A pair of recent essay collections—Jia Tolentino’s Trick Mirror and Leslie Jamison’s Make It Scream, Make It Burn—invite easy comparisons. They were released within a month of each other. The current professional status of their authors is superficially similar: two established women writers in their thirties both living in Brooklyn. Each writes about weddings, travel, and the sensations of drugs and alcohol; each takes up overtly feminist topics, from defeated heroines and female rage to “difficult women” and women in pain. Even the two books’ bold text-only covers are similar: multicolored lettering in ochre, hot pink, and orange (Tolentino) and fuschia, peach, and sky blue (Jamison). But to my mind what really connects them is how Tolentino and Jamison reason. What’s objective, they demonstrate, is often subjective, or hypocritical, or at the very least, complicated.
Jia Tolentino studies the Internet: how it warps our perceptions, distracts us, gives us all the ability to shout our opinions. She also studies other nodes of false selfhood—from reality television to celebrity feminism, athleisure to contemporary scams—and how technology perpetuates them. Instagram is made for clean-eating women stuffed into Lululemon apparel. Companies like Uber and Amazon exploit gig-economy workers even as they promise flexibility and equality.
Tolentino’s writing is straightforward, snarky, punchy. She studies fads and cultural conversations—Barre classes, the Fyre festival, rape culture, wedding hysteria, evangelicalism, the financial crisis—and then opines with confidence, calling out class inequality and cynical politics. Conservative pundits who fall back on feminism to defend Sarah Huckabee Sanders and Hope Hicks, claiming sexism is why these women get criticized, actually “don’t even care about feminism.” In the era of student debt, social media presents itself as an alternative to higher education, tempting people to believe that “the path to stability might be a personal brand.” Even superficially good phenomena, like “online expressions of solidarity,” can become “a manner of listening so extreme and performative that it often turns into a show.”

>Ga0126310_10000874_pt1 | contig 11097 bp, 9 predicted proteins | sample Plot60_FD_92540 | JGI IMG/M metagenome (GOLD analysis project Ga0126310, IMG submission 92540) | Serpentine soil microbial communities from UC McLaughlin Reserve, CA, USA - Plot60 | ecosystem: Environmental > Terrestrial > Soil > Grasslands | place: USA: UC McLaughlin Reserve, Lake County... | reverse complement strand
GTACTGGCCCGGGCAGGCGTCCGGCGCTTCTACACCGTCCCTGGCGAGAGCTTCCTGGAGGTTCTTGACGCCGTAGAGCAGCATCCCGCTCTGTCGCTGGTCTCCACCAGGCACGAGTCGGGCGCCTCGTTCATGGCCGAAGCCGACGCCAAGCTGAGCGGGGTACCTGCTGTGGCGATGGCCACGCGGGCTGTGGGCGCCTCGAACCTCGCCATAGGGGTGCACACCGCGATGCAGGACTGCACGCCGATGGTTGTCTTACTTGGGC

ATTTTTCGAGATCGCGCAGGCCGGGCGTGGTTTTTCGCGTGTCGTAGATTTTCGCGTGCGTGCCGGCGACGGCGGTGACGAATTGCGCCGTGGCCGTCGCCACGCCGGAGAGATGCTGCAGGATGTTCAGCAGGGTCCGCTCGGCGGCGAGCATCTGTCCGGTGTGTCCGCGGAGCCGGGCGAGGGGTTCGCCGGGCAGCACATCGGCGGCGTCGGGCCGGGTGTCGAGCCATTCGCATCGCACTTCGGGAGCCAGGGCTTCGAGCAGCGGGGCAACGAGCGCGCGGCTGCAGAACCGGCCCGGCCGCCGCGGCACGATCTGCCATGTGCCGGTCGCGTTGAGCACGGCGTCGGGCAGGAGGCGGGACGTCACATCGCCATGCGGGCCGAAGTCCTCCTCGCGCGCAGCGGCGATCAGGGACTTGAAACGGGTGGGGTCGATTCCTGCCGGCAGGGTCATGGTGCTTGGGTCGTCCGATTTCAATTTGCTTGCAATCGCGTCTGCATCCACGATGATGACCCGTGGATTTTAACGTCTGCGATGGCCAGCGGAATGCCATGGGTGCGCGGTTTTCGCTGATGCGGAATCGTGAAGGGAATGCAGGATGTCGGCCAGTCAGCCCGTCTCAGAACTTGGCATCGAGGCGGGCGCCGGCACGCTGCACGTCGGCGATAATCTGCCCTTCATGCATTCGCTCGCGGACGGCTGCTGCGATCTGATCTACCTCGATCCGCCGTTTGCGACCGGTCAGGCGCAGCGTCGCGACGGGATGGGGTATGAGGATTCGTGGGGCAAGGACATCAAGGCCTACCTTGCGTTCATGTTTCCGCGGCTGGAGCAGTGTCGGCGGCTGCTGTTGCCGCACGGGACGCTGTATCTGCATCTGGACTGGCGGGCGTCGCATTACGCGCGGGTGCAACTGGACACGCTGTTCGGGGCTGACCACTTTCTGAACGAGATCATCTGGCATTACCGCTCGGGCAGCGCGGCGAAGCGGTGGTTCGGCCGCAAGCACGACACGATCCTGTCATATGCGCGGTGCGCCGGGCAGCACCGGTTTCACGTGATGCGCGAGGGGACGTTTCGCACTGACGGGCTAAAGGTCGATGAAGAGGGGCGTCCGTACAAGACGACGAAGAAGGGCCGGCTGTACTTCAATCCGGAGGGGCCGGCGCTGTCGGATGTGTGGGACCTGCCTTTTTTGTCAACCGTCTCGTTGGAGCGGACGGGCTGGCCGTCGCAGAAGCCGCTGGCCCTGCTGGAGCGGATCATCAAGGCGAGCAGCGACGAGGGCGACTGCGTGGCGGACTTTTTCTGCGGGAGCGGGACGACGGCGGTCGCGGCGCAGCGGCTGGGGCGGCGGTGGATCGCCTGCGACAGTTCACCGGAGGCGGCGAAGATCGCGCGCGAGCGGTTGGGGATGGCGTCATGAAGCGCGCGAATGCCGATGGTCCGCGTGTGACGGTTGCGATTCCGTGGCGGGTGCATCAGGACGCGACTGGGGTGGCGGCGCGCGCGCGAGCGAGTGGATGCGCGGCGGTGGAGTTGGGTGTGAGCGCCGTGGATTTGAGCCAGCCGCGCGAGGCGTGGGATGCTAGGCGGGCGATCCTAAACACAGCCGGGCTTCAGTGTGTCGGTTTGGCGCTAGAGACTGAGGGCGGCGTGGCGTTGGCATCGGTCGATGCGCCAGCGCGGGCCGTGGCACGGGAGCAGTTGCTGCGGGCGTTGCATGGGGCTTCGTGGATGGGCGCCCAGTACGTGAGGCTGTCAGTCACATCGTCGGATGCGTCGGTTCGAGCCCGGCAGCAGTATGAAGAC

Leslie Jamison’s topics are quirkier, and her writing is more lyrical. Mournful and cyclical, each piece—on the world’s loneliest whale, a museum of artifacts from breakups, a photographer who’s taken pictures of the same Mexican family for twenty-five years—is riven with metaphor and detail. The whale’s high-pitched, fifty-two hertz song is a “sentimental seismograph”; one breakup artifact is a plastic bag of pistachios “thick with the white webbing” of moth eggs; the photographer’s pictures show a “wheelbarrow full of dirty dishes,” a father “punch-drunk with love.” Jamison’s writing is more explicitly personal, and some of these essays are exclusively so, narrating childbirth, a past eating disorder, stepmotherhood, lost loves.
But Jamison’s reported pieces are also flush with selfhood. She’s constantly interrogating the ethics of reporting. Does a writer rely only on evidence that supports her pre-existing opinions? Can a photographer take pictures without taking something from her subjects? Jamison’s “I” checks her assumptions and instincts. She deems Second Life (an interface that mimics the world, allowing users to design human avatars, build structures, have conversations, play concerts, and even “eat” digital food) queasy. But then she qualifies her initial reaction: “Of course, my aversion to Second Life...testified to my own good fortune as much as anything.... Who was I to begrudge those who had found in the reaches of Second Life what they couldn’t offline?” On a trip to Sri Lanka, she wonders what good is done by visiting genocide memorials. Picking her way through a field of bones, she despairs: “We were all going to look at these things, and then stop looking, and then keep on living just like we ever did.” If Tolentino writes about how we are compromised in the digital era, Jamison writes about how we are compromised just by being alive. She’s harsh with herself and generous with others: calling reincarnation “an assertion of contingency,” and Las Vegas “adamantly honest,” and obsessive fans of the lonely whale not crazy but part of a “particular kinship, people tracking the same pulse of a minivan-sized heart.”